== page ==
Just south of downtown Appleton along Highway 47 you’ll find the Hearthstone Historic House Museum, the first home in the world lit by electricity. Tours are available and you can not only explore a cool old mansion, but experience interactive exhibits on hydroelectricity and the Edison system that was used to make this home a world first.

After Little Chute and still more or less following the north bank of the Fox River, you enter Kaukauna (pop. 12,983). Known far and wide for the tasty cheese spread brand (now technically made in Little Chute), Kaukauna is considered the easternmost of the Fox Cities. One of the first communities in Wisconsin, Kaukauna was explored by Father Claude Allouez in 1670 and a fur trading post was established at KeKalin Falls in 1760. Back then, travelers moving by canoe had to detour by land around three waterfalls on the Fox.

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Just south of the Highway 96 & 55 junction in Kaukauna, you can see the Veterans Memorial Bridge, one of five that span the Fox River in Kaukauna. The city essentially has two “downtowns”, one for the north side and one for the south side. Highway 96 runs through the north side.

The numerous small waterfalls on the Fox made Kaukauna a natural choice for hydroelectric power generation, which dates back to the 1880s. With several plants and some of the lowest power rates in the state, Kaukauna embraces the nickname “The Electric City”. They weren’t using electricity in 1793, when Dominique Ducharme secured the first land deed granted in Wisconsin along portions of the Fox River in Kaukauna. On part of that land now stands the Grignon Mansion, built in 1837. Parkland surrounds the mansion; paper mills (and when the wind is right, their essence) dominate across the street.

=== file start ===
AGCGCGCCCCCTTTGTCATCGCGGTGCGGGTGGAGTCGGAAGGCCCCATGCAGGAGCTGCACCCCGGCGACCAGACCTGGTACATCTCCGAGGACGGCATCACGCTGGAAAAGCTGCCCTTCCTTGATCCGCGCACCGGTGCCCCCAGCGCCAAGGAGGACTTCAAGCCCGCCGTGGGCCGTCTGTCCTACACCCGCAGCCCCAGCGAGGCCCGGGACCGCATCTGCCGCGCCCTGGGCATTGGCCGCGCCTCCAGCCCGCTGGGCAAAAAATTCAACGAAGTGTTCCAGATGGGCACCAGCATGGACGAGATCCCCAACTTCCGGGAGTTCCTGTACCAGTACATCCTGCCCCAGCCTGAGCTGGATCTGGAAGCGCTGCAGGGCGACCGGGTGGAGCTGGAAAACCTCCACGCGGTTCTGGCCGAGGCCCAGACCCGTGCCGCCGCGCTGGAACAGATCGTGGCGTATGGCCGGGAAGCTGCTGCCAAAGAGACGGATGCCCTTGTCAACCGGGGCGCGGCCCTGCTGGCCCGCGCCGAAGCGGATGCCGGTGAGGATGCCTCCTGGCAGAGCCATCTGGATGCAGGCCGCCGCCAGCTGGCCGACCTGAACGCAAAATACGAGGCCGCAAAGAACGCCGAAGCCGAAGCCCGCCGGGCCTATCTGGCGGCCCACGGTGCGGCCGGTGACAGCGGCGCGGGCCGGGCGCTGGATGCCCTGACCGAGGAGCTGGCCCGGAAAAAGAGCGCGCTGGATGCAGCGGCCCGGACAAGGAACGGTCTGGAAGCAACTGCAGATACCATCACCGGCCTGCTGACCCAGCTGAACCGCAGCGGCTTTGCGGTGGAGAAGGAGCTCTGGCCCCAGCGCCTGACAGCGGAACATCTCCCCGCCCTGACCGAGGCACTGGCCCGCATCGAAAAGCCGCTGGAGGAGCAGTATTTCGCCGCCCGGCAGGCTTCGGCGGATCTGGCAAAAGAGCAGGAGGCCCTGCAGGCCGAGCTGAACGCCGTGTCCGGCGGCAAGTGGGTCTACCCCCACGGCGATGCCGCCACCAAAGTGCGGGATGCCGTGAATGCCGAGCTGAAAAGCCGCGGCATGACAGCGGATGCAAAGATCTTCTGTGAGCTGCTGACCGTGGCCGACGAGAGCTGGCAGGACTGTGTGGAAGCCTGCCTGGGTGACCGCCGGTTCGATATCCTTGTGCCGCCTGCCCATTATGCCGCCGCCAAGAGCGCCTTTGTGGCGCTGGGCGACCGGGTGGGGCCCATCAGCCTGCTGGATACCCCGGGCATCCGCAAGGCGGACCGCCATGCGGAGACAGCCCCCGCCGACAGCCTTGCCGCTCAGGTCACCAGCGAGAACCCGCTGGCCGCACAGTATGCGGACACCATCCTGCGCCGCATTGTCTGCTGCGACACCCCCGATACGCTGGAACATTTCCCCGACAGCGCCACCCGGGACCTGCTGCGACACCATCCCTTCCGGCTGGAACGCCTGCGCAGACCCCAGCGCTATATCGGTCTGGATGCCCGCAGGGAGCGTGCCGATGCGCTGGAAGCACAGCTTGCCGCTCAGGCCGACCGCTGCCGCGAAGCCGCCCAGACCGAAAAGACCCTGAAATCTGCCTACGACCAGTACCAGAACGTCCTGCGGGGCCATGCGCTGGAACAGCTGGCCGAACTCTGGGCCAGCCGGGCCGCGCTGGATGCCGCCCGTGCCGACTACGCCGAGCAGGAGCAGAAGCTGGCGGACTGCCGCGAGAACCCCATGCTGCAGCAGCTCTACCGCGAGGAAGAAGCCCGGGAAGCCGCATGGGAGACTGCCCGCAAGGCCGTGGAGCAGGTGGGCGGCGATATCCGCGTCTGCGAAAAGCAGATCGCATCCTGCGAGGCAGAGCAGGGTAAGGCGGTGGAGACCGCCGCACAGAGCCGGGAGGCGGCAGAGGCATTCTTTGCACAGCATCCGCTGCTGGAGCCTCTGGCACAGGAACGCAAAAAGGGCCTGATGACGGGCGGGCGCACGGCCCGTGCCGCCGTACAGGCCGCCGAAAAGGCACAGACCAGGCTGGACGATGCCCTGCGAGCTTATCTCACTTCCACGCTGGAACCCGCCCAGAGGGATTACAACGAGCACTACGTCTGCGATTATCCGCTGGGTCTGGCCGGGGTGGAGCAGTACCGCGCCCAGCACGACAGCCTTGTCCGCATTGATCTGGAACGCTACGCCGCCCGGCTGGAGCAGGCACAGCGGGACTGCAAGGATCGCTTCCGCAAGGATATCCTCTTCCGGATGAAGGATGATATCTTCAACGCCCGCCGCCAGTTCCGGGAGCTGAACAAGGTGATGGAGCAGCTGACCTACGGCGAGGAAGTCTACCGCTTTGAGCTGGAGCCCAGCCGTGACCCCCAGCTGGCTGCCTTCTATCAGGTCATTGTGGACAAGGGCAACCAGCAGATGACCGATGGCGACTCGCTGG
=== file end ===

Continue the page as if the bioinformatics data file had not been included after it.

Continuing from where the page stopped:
State Trunk Tour Tidbit:
The first land deed in Wisconsin was granted to Dominique Ducharme in 1793. The initial payment? Two barrels of rum.

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(Above) The Grignon Mansion, built in 1837 on the site of Wisconsin’s oldest deeded land. To the side is the mansion’s outhouse… and yes, they cut crescent moon shapes into the door for ventilation. And because that’s how outhouses always seem to look. It’s not available for public use, but then, why would anyone want to use it?

East of Kaukauna, Wrightstown (pop. 2,257). It’s the first incorporated place since leaving Denmark, and its downtown, though small, has a number of charming little buildings. The Fox River flowing through town is one of the few northward-flowing rivers in the country, and heading west on 96 will have you going against its flow all the way through a string of upcoming towns.

East of Wrightstown, you approach Highways 32 and 57, which intersect in a new roundabout in Greenleaf.

Highway 96 comes to an end at the west end of Denmark (pop. 1,958), a charming hamlet that, well, emulates a lot of Danish things. Racine would probably argue over which city in Wisconsin is the most Danish, but Denmark certainly makes a strong case. Denmark is enjoying a growth period, pulling businesses and bedroom commuters since its’s perched right in between Manitowoc and Green Bay along I-43. Stop in and absorb the Danish atmosphere and then you can head up or down I-43 to visit other Wisconsin locales…or start another State Trunk Tour!

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A charming, peaceful end to Highway 96 happens with a gentle cruise through Denmark, just over the I-43 bridge. Danish flags adorn streets, street signs and knick-knacks in gift shops. You can probably get a nice cheese Danish somewhere in here…

CONNECTIONS:

West Terminus:
Can connect immediately to: U.S. Highway 10, Highway 49, Highway 110
Can connect nearby to: U.S. Highway 45, about 6 miles east

East Terminus:
Can connect immediately to: I-43
Can connect nearby to: Highway 29, about 9 miles north

Events on this Tour